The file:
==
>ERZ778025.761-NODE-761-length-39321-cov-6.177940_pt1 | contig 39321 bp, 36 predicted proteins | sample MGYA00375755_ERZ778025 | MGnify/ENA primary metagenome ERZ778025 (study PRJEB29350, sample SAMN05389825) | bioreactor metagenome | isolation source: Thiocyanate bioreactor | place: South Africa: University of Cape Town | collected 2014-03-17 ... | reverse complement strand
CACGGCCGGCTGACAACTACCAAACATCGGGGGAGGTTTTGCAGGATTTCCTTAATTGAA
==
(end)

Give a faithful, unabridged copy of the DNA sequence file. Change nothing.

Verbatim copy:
>ERZ778025.761-NODE-761-length-39321-cov-6.177940_pt1 | contig 39321 bp, 36 predicted proteins | sample MGYA00375755_ERZ778025 | MGnify/ENA primary metagenome ERZ778025 (study PRJEB29350, sample SAMN05389825) | bioreactor metagenome | isolation source: Thiocyanate bioreactor | place: South Africa: University of Cape Town | collected 2014-03-17 ... | reverse complement strand
CACGGCCGGCTGACAACTACCAAACATCGGGGGAGGTTTTGCAGGATTTCCTTAATTGAA